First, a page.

In today’s world, we hear a lot about the power and promise of specialization, and that holds true for companies as well. If you look at successful companies, they specialize or ultimately they go under. This is especially important for small businesses where every decision is critical to the success of the company, every expense significant, no matter how small.
So why, when specialization is so important for small businesses, does Josha publish both fiction and nonfiction? Why not stick to one or the other?
The answer is because Josha does specialize, just not by genre.
But how do we do that?
Nonfiction at Josha includes genres that often fall under a creative nonfiction label: essay anthologies, memoirs, self-help, and expected in 2023, guided healing journals. These are books that are going to allow you a glimpse of someone’s lived experiences, and do so in a way that provides a lasting impact.
For example, resilient by Katherine Turner looks at the first twenty years of the author’s life. Following Katherine’s journey from childhood through young adulthood as she survived myriad traumas, she leads the reader through her experiences and how those impacted her relationship with the well-intended label of being “resilient.” This memoir, as well as her essay collection moments of extraordinary courage that examines what courage means in everyday situations, especially for survivors of complex trauma, are only two of many to come by Katherine.
Similarly, Olivia Castetter’s Me, Too: Voicing My Story guides the reader alongside her as she experienced a variety of trauma, highlighting the ways in which society played a role in that trauma having occurred to begin with as well as the aftermath. She takes complicated issues and presents them with clarity, thereby demonstrating not only the ways society and policy fail survivors, but also how that failure can be corrected for future generations. And this is only the beginning; there are more books to come in her Too Much series.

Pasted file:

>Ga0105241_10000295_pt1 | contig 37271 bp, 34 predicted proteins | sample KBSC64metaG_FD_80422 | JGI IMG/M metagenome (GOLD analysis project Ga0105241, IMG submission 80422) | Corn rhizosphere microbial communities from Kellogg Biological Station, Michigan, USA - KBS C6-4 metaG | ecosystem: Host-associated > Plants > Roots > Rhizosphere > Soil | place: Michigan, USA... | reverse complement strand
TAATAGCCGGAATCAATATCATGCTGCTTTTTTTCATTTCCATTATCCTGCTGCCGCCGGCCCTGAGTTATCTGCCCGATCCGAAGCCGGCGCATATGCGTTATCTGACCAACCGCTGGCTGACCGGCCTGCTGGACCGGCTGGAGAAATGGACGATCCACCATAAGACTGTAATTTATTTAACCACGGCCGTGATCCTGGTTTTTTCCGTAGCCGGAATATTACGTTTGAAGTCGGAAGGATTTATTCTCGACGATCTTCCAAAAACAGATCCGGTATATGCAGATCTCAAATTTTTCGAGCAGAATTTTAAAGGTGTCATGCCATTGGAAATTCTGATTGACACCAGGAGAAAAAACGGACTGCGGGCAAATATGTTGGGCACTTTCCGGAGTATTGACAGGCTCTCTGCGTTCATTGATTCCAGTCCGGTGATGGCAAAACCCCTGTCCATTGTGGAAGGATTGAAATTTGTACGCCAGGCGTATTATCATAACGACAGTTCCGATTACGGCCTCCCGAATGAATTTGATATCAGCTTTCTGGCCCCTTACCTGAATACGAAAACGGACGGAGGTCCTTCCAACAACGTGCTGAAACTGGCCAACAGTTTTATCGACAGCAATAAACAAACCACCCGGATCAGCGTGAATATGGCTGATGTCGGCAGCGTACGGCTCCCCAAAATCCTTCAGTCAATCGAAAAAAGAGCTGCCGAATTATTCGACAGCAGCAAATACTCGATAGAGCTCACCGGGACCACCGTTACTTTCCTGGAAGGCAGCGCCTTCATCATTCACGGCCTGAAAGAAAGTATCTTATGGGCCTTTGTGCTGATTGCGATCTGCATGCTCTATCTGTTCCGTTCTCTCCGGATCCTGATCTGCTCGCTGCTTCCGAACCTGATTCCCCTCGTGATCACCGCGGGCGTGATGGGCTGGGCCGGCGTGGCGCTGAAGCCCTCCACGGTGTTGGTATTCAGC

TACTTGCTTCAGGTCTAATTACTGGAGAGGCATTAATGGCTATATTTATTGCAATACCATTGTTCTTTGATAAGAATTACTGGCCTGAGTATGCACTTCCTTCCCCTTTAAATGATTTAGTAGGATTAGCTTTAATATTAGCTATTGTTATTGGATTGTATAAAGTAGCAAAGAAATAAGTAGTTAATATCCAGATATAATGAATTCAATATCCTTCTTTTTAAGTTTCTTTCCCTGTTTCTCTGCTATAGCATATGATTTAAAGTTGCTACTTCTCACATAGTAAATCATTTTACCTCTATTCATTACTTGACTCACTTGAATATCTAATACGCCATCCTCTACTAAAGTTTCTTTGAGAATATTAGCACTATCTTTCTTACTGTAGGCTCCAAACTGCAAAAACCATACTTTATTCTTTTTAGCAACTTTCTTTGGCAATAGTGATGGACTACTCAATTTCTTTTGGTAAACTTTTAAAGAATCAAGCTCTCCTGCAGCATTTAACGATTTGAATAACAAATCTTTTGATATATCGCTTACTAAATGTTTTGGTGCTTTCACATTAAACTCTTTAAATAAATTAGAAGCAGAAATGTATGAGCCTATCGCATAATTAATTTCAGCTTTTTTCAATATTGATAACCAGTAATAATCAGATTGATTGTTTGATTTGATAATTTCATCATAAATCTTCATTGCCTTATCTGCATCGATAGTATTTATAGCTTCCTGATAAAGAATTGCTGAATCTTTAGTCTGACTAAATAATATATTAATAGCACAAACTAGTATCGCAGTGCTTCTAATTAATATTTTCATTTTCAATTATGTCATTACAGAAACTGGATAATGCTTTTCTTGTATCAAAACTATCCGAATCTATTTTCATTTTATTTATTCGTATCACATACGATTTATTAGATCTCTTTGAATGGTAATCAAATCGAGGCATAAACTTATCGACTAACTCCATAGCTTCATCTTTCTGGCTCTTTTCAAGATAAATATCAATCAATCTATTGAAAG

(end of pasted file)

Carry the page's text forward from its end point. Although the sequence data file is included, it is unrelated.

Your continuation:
When many people think of the word “fiction”, they imagine stories that are written with the express purpose to provide an escape from real life. This can be accomplished with a variety of genres, but fiction usually has a few universal things in common:
- Characters are generally minimally flawed, either because the flaws are minor or because there are only a few of them.
- After a single critical conflict (maybe two), the characters amend their flaws.
- There’s a “happy ever after” (this doesn’t just apply to romance!).
And all of this is true—for some fiction. But not all fiction needs to be escapist in nature. In fact, there is a tremendous opportunity for exploring real-world issues in an abstract way because you have control over the narrative.
As Katherine Turner spoke about in The Introvert Writer Summit, fiction can be healing to write, because it’s an opportunity to write the story you may wish you’d lived. For example, in Finding Annie, the first book of her Life Imperfect series, Katherine wrote a story where a woman was raped by her high school sweetheart’s brother, and when she tells her friends and ex what happened years later, they believe her. This directly contrasts with what happened in Katherine’s real life: she was raped by her boyfriend’s two brothers as a teenager, and when she told her boyfriend and best friend, they didn’t believe her.
Fiction can also be healing to read. In fact, as Olivia Castetter writes about in Me, Too: Voicing My Story, it was working on Finding Annie that initiated much of Olivia’s own healing journey from a lifetime of sexual trauma.
For that matter, there’s a lot of fiction like that out there already. Many of the books we know as the classics—the books you likely read in high school English Lit class—do this very thing, as well as many of today’s world bestsellers. The Harry Potterseries provided a generation with a fantasy world in which they were able to explore real-life issues, like social order, bullying, and grief, while the Hunger Games trilogy provides a cautionary tale of capitalism and how one person can change the course of a nation.
Josha’s books tend to focus more on social issues such as mental health, trauma, and discrimination, and the numerous impacts those issues have in our lives—the closer-to-home stories, so to speak. We specialize in stories that inspire, encourage, and empower. Stories that are perhaps painful, yet also show the author’s determination and resiliency. Stories that have previously lived in silence. Stories that highlight the human condition as well as the humanity that lives in each and every one of us.
Here at Josha, we believe one book can change a generation… and how much more wonderful, more impactful, multiple books will be.
Josha Publishing, LLC is a woman-founded, woman-owned, and woman-run company that is passionate about books, stories, and the power of words to change lives. Learn more about us here and remember to sign up for our newsletter to find out about new content, new books, and submissions update.
Why Publish Fiction & Nonfiction?Tweet